Saturday, 22 August 2015



Starring Henry Carvill, Armie Hammer, Hugh Grant, Alicia Vikander, Jared Harris, Elizabeth Debicki and David Beckham. Written by Guy Ritchie and Lionel Wigram. Directed by Guy Ritchie. 116 minutes long.

It's the 1960s, at the height of the cold war. Insanely ripped, Napoleon Solo (Henry Carvill) - now a buff, ex-international cat burglar forced to work for the C.I.A is in East Berlin to help a ridiculously attractive female car mechanic (Alicia Vikander) escape from under the attentions of super ripped KGB Illya Kuryakin (Armie Hammer), now a walking wall of muscle with a tragic background. The girl is the estranged daughter of a nuclear physicist working for some bad people to build an atomic bomb. So the KGB and the CIA make their two best agents work together to bring down the big bad villains and retrieve the bomb. But guess what, our two, chalk and cheese super agents just they don't get on, indeed they've got nicknames for each other! Cowboy and Peril. So will they overcome their differences and save the day? Well surprisingly, no they don't!

Indeed, they spend so long arguing and fighting that the bad guys lead by beautiful Elizabeth Debicki actually finish the bomb and detonate it successfully starting world war 3 and the film ends with a slow pan across a desolate radioactive wasteland of smoldering ruins and the two super agents still bickering, each blaming the other for them failing their mission.

Nah, just kidding, obvs they save the day

Hooray for the summer of 2015, the summer of 'Meh', and get ready to add another lump of meh to the pile of meh that's stunk up the cinemas for most of the summer like a great big pile of steaming meh.

Nothing much wrong with this, it's got Guy Richie's style all over it, it's professionally made, with a groovy soundtrack, a couple of nice turns -
the raid on the villain's port base is entertaining as is the escape from Berlin and some funny moments, it's just sadly utterly un-engaging and un-involving and there's just nothing holding it all together, there's no chemistry between the two leads and some of the CGI effects are less than special. Henry Carvill acts as stiffly as he looks, occasionally pouting to convey emotion, while Armie Hammer frowns furiously, clenches his fists and smashes things to express his inner feelings. After that the three leads back and forth and never gel, as they lead us from one plot point to the next in a gentle amble, so laid back and hip that I totally forgot what the plot was, what they were up to, or even why. It all leads up to a very unsatisfying ending and showdown with the villain and the obligatory end where the next film is set up. Sadly on the basis of this outing there won't be one.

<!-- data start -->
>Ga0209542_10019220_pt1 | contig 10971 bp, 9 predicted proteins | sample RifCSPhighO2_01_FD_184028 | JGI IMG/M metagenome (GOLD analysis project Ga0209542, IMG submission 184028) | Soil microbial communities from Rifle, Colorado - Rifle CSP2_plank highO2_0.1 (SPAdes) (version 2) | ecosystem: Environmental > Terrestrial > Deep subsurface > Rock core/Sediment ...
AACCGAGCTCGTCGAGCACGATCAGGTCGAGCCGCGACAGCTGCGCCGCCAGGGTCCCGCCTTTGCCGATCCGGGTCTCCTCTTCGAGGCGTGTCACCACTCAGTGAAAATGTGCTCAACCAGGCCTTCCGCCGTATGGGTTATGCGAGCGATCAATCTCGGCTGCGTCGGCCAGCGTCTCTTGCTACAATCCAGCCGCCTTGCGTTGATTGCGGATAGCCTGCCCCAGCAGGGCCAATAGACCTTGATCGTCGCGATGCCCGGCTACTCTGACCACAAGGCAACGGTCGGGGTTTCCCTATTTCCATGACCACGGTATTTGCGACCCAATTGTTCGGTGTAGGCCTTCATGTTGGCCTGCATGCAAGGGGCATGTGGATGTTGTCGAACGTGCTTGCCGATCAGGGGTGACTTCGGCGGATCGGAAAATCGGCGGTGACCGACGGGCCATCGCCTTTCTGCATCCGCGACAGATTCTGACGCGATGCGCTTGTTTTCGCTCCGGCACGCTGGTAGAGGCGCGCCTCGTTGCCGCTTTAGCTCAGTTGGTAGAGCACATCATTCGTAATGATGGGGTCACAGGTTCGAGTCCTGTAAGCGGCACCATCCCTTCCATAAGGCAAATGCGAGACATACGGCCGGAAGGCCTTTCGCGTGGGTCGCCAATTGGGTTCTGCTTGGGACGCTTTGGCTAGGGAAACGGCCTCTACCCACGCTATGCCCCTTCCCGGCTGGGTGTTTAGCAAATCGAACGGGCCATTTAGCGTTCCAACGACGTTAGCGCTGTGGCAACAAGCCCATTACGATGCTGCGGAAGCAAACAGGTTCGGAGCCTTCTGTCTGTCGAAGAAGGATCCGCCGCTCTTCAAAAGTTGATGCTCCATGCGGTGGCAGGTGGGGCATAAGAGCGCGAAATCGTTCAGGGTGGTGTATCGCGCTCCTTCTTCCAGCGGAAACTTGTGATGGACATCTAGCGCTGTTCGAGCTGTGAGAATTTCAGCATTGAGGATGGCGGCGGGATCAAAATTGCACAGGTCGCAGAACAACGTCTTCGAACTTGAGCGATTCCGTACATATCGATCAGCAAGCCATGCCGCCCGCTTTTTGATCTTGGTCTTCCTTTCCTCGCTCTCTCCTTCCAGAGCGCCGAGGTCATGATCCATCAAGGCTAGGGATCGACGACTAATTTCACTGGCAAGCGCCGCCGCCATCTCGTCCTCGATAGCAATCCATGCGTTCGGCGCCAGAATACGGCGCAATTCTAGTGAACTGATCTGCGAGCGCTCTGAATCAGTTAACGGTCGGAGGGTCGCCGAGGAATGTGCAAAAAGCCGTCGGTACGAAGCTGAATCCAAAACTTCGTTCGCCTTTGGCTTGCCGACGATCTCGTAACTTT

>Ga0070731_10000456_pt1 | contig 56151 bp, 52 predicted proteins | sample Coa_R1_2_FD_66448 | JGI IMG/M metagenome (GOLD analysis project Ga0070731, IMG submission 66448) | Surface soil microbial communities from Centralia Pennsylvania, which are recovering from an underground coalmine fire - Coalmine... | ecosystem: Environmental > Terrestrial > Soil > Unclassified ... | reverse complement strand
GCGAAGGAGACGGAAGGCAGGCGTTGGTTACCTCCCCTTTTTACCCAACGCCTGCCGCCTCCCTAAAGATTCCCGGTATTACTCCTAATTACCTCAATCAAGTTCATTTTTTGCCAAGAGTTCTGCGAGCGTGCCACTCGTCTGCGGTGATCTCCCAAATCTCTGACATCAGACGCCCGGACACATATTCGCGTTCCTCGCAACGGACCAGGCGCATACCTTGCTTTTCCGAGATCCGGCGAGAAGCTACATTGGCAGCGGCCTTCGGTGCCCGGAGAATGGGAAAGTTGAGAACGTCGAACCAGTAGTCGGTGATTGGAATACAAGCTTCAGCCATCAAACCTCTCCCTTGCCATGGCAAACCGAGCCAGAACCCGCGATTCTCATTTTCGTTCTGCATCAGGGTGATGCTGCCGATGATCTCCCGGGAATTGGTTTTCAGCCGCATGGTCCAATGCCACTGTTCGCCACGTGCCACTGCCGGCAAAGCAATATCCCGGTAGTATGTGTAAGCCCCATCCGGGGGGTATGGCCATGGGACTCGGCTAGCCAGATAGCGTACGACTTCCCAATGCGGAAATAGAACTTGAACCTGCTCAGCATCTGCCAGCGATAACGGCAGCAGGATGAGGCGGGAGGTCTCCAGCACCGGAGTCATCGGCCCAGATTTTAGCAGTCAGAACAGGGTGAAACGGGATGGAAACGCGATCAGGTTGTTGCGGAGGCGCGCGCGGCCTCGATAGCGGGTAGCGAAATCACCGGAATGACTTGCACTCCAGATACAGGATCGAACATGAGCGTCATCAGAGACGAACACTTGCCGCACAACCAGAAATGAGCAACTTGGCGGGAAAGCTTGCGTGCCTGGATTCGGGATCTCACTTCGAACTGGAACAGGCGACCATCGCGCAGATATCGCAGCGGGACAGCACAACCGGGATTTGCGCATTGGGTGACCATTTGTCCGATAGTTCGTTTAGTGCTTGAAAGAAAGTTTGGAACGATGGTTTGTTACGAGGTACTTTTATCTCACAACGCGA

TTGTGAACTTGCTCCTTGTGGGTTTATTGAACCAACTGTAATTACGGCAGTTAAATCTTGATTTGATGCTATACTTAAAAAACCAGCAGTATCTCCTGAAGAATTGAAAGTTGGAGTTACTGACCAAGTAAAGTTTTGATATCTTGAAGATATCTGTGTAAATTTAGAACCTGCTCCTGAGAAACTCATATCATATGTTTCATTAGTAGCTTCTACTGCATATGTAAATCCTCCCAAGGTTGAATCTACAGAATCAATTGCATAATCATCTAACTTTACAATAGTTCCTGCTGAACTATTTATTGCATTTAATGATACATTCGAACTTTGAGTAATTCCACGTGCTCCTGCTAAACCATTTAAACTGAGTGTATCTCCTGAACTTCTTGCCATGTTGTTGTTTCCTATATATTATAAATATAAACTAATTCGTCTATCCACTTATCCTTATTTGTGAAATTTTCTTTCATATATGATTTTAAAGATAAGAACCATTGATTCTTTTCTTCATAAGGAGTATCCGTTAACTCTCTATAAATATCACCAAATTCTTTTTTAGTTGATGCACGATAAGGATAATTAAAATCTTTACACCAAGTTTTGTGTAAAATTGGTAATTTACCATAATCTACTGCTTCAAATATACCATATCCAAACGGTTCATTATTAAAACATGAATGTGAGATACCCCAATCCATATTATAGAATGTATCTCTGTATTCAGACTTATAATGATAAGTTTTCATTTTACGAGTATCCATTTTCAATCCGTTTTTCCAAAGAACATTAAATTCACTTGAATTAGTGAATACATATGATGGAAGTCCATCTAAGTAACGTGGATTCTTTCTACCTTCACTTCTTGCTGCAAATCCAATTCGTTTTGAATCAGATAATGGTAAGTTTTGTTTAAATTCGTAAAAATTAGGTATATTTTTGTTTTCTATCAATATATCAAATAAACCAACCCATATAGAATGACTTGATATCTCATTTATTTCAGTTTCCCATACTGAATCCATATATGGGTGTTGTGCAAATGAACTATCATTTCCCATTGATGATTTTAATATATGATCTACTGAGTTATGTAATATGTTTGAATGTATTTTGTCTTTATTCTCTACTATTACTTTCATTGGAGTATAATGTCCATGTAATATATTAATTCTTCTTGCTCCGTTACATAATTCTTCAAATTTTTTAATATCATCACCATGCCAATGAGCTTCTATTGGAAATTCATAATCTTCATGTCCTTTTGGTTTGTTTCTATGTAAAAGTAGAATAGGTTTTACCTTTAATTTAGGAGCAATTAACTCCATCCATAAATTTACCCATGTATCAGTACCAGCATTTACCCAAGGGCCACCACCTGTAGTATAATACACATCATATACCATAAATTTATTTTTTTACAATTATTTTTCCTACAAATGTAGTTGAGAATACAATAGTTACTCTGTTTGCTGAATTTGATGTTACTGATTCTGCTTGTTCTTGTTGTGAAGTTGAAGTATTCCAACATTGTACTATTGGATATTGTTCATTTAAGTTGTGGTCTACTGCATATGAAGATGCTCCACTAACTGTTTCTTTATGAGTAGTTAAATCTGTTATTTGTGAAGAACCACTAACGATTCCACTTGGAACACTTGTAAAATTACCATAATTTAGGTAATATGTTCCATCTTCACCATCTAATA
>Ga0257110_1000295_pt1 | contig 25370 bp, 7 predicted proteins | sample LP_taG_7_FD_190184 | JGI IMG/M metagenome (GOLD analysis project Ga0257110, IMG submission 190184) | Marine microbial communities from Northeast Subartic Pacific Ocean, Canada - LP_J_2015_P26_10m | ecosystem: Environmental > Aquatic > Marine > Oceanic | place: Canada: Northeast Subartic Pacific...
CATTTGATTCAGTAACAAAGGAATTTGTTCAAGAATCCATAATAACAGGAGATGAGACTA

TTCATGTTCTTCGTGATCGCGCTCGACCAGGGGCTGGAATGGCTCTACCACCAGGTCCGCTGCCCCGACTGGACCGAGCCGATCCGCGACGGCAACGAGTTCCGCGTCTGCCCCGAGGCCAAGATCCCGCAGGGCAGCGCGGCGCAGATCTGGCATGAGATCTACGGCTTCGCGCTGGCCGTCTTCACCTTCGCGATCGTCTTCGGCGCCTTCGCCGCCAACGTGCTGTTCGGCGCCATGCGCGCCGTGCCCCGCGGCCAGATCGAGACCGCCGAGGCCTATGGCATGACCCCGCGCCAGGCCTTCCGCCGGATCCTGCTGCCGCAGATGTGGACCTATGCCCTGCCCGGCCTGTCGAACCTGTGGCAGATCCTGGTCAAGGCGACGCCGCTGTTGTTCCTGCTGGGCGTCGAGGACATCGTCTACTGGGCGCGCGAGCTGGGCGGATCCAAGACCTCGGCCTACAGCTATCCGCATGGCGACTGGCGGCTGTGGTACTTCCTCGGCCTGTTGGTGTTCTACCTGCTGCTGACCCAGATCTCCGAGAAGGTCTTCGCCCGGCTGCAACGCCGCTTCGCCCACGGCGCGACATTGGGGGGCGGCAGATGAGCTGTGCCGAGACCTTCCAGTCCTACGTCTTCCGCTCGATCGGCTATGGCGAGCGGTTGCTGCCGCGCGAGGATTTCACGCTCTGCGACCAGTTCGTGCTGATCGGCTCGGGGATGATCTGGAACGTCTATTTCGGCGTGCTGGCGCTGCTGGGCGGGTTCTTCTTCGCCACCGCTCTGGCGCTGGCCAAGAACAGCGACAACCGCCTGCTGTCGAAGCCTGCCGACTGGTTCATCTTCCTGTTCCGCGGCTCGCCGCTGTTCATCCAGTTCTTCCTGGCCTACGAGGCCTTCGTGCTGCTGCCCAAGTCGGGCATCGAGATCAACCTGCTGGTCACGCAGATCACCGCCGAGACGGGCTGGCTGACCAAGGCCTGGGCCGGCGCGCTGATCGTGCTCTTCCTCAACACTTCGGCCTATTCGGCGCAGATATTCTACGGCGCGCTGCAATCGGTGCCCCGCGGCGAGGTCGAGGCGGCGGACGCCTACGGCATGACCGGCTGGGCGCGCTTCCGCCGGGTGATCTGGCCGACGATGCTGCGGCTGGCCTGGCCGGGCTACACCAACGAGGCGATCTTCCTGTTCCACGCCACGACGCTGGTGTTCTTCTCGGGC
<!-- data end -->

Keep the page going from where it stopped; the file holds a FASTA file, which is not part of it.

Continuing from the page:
The original Man From U.N.C.L.E TV show was effortlessly cool, entertaining and chic, everything this wasn't. The crazy thing is that the old TV show sets worked perfectly to create a fake Europe, while here the real thing fails to convince it is anything other than a modern city dressed to look like the 1960s. And whereas the TV show never bothered with an origin or back story for its two heroes, this time round we have to get the whole kit and caboodle and it adds nothing to the mix. What a sad and sorry missed opportunity. If you want to see a really good 1960s based modern spy movie that's funny, extremely funny and very 1960s then give MFU a miss and watch this instead!

Meh From Uncle. 6/10

Incidentally, I saw this in a New York cinema, the Bow Tie in Chelsea, the first film I've ever watched in an American cinema. I don't know if all US cinemas are like the Bow Tie, but boy what a cinema! Fantastic, reclining seats, roomy, relaxing, comfortable. Plus a superb sound system and a great picture too. Plus an amazing range of relatively cheap snacks and good service, I would heartly recommend it!

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